While we invest our energy each night calculating the hours of sleep we would get thinking that eight hours of sleep would energise us, we often forget what is more important is the quality of sleep.
The truth is that you can sleep for eight hours and might still be left feeling drowsy, fatigued, and lethargic. To feel truly rested and prepare the body for a new day, quantity is not the only thing that you should be considering.
Sleep is a vast topic. The right type of sleep for each person could even differ. It is first important to understand what a night of good sleep is.
Defining quality sleep
“Poor sleep quality and sleep deprivation can have many negative effects. These can be physiological, including increased risk for stroke, heart disease, and high blood pressure. Negative effects can also be psychological, such as increased irritability or development of anxiety or depression,” Danielle Pacheco from the Sleep Foundation says.
Many people think that sleep itself is just one long stage of unconsciousness. However, the body goes through four different stages of sleep. During these phases, our body temperature changes and so do our breathing patterns.
The stages are mainly divided into two parts: REM sleep and non-REM sleep. REM sleep is the fourth stage while the other three stages occur in non-REM sleep.
The final stage of non-REM sleep is what is commonly called deep sleep. It is also known as “slow wave sleep” and the first half of the night is spent in this stage. Up to 23% of the nightly sleep involves deep sleep and segments shorten every time we cycle through the stages.
Deep sleep is a time for the body to truly relax. The breathing slows down and the muscles, including the muscles in the heart, relax. Experts believe that this is the most crucial stage of the night as this stage serves the purpose of restoration, promoting growth and recovery.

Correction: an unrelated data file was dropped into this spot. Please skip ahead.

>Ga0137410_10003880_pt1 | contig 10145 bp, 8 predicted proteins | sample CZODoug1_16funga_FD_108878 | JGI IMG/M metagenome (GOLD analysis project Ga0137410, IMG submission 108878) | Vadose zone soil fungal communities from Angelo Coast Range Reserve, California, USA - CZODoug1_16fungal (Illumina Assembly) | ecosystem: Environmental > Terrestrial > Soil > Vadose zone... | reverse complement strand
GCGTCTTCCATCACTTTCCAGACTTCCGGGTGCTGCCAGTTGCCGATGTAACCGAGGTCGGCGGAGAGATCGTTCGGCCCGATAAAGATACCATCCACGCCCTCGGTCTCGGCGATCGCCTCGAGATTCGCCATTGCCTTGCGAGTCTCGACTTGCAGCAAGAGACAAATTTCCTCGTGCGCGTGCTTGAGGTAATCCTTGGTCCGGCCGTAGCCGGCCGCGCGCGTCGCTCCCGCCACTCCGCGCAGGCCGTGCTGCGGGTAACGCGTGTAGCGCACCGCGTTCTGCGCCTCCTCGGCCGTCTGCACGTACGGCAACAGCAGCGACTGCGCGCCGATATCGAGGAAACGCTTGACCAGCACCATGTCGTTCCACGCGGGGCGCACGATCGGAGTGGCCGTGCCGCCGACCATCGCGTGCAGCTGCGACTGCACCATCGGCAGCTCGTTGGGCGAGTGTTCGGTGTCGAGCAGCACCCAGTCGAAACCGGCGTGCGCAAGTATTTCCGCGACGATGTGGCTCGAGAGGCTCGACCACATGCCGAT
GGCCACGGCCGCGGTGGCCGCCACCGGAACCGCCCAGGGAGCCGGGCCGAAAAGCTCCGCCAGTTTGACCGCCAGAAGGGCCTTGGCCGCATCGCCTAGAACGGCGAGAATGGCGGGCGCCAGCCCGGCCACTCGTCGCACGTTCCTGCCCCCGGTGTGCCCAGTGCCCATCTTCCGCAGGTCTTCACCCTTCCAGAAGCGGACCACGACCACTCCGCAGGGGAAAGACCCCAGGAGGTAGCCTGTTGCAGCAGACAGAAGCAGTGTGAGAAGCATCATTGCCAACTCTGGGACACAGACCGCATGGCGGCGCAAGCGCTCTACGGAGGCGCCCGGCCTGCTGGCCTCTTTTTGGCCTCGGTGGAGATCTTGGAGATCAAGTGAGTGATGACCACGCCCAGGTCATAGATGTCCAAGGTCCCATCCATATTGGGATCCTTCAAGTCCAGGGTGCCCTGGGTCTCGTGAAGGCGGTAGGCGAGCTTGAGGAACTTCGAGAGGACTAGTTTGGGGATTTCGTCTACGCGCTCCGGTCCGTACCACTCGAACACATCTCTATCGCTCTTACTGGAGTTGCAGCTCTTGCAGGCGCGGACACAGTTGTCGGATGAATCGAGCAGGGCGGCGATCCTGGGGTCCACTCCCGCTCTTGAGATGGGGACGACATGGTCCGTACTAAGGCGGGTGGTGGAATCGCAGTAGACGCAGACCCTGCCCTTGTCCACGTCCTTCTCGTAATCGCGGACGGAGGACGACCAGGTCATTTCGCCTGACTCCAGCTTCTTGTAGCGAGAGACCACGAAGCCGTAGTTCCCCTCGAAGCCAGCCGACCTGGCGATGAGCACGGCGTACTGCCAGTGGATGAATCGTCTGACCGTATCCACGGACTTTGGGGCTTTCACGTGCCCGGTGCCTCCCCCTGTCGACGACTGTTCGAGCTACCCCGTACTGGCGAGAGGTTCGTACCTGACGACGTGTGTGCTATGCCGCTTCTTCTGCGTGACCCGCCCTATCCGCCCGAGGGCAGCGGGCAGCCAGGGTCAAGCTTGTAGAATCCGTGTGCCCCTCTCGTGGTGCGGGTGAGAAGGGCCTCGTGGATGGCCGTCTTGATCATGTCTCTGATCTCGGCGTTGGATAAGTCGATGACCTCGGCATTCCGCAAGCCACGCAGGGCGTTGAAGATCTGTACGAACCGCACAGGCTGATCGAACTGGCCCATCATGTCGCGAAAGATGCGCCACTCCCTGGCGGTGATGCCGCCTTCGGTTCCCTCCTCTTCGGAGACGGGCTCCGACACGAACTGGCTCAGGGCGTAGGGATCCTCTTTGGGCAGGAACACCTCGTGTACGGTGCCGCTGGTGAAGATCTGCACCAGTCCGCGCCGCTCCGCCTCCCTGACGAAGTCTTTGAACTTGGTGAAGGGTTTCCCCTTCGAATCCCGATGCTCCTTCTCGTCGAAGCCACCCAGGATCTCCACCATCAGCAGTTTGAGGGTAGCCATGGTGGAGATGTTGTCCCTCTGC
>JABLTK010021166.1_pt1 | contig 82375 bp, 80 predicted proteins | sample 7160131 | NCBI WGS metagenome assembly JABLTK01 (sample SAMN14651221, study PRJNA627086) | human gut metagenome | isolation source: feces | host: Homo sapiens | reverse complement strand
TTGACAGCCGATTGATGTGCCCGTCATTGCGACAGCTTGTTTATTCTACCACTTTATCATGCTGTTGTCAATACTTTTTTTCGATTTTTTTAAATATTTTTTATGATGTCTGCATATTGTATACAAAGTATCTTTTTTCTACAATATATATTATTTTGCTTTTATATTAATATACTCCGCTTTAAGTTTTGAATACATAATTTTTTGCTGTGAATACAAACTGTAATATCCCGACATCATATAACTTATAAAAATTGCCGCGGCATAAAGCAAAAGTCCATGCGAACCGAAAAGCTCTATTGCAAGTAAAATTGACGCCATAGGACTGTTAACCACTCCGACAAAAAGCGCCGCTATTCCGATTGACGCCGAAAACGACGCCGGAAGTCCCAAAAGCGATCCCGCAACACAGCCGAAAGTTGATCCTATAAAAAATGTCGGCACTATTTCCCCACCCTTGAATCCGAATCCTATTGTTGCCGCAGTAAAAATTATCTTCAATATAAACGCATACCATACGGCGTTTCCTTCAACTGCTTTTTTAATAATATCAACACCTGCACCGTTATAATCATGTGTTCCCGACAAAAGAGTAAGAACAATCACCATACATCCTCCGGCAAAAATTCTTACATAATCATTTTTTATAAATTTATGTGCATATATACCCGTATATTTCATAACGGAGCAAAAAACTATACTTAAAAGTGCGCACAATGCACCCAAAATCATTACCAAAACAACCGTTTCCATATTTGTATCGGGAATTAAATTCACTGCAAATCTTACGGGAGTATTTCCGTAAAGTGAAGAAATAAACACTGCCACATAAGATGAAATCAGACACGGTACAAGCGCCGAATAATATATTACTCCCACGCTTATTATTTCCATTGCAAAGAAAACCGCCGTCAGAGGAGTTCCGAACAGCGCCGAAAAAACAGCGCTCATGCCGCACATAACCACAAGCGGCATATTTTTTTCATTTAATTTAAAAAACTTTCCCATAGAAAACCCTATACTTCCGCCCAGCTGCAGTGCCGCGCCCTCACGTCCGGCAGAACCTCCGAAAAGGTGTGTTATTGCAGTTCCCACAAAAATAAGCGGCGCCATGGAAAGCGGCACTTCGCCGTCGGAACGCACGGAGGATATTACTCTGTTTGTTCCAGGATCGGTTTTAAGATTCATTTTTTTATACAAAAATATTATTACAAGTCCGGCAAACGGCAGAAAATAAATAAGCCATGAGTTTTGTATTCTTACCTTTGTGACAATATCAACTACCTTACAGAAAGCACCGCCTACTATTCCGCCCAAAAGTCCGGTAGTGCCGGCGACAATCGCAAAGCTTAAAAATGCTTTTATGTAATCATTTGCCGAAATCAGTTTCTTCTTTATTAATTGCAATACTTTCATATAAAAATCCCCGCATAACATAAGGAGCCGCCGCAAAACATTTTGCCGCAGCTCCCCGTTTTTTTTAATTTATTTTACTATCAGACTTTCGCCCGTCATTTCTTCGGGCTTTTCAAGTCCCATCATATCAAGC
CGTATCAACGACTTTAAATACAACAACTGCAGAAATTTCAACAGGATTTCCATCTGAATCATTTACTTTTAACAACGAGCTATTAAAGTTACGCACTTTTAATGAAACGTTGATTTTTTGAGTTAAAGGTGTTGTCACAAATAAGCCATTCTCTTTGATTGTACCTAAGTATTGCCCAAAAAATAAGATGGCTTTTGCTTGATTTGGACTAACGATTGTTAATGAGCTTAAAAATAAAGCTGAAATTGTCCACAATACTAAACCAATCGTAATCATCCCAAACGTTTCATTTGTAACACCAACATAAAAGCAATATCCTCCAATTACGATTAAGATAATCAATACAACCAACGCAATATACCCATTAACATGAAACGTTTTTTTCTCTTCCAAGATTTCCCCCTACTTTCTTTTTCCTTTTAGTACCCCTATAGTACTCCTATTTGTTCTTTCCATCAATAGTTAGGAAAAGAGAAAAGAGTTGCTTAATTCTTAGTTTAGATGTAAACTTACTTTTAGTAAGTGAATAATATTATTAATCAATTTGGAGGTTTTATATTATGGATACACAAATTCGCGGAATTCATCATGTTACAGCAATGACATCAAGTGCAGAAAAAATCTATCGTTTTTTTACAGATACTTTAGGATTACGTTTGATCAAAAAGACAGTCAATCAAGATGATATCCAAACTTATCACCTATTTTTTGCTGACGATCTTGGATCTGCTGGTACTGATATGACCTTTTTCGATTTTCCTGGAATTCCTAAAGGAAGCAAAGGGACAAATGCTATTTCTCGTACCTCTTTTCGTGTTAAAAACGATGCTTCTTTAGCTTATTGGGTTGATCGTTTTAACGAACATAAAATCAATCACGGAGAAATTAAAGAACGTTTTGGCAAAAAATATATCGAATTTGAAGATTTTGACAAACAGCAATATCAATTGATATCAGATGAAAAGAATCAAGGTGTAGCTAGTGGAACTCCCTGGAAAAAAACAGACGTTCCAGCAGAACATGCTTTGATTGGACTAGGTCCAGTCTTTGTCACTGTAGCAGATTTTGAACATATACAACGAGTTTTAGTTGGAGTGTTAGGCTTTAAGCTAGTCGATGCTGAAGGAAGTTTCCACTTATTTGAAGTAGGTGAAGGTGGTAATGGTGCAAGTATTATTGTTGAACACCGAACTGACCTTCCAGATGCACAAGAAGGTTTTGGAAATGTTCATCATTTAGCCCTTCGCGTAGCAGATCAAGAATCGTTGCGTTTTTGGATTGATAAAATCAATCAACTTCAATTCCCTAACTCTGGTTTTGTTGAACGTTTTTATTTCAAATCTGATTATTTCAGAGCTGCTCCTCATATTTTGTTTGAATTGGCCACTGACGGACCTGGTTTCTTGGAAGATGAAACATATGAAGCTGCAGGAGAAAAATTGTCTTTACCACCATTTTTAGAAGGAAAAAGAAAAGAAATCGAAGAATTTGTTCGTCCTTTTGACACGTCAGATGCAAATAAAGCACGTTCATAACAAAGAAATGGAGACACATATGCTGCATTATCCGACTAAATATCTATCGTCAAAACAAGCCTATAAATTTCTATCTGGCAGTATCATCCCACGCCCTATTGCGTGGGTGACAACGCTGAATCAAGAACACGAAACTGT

“Sleep also contributes to human growth. For this reason, infants, children, and teens need more sleep than adults. People of all ages need sleep to prevent sickness or recover from illness or injury,” Pacheco adds.
If this stage, that is, your deep sleep (and REM sleep) is disturbed, the hours you sleep do not matter. An eight-hour sleep with a disrupted REM episode can result in lethargy and affect your ability to function properly the next day.
“There are other sleep disorders that can cause sleepiness despite seven to eight hours of sleep, including sleep apnea, narcolepsy and a delayed sleep phase,” says Dr Susheel Patil of the Johns Hopkins Sleep Centre, adding that interruptions during the night are common.
Signs you are not getting good sleep
While of course, it is hard to point out what kind of sleep you are getting each night, there are some telltale signs in your behaviour the next day that can help you identify the quality of your sleep.
“A person’s symptoms can depend on the extent of their sleep deprivation and whether it is acute or chronic,” says Eric Suni, previously an information specialist for the National Cancer Institute.
Here are some behavioural signs:
Waking up exhausted: If you did not cook and clean while you were asleep, why would you wake up feeling tired? Waking up exhausted is the most common sign of disrupted deep sleep.
Naps during the day: Whether planned or unplanned, if your eyelids are drooping the entire day or at least during some hours, it could be because you did not get restful sleep at night. Your body might be begging for actual rest and not just a shut-eye at night.
Lack of concentration: Alertness is significantly impacted by sleep. The inability to focus and concentrate on daily tasks during the day could be because of the sleep quality last night. If you are not well-rested you may end up underperforming at work.
Irritability: Sleep deprivation can lead to prominent and unavoidable irritability. Are you feeling bothered by things that do not bother you? Notice if you are impatient and losing your temper more quickly than usual.
Bad memory: Just like the ability to concentrate is affected, other cognitive functions can also be impacted. One of them is memory. Short-term, working memory may clearly be affected and you might feel yourself “lagging” the entire day.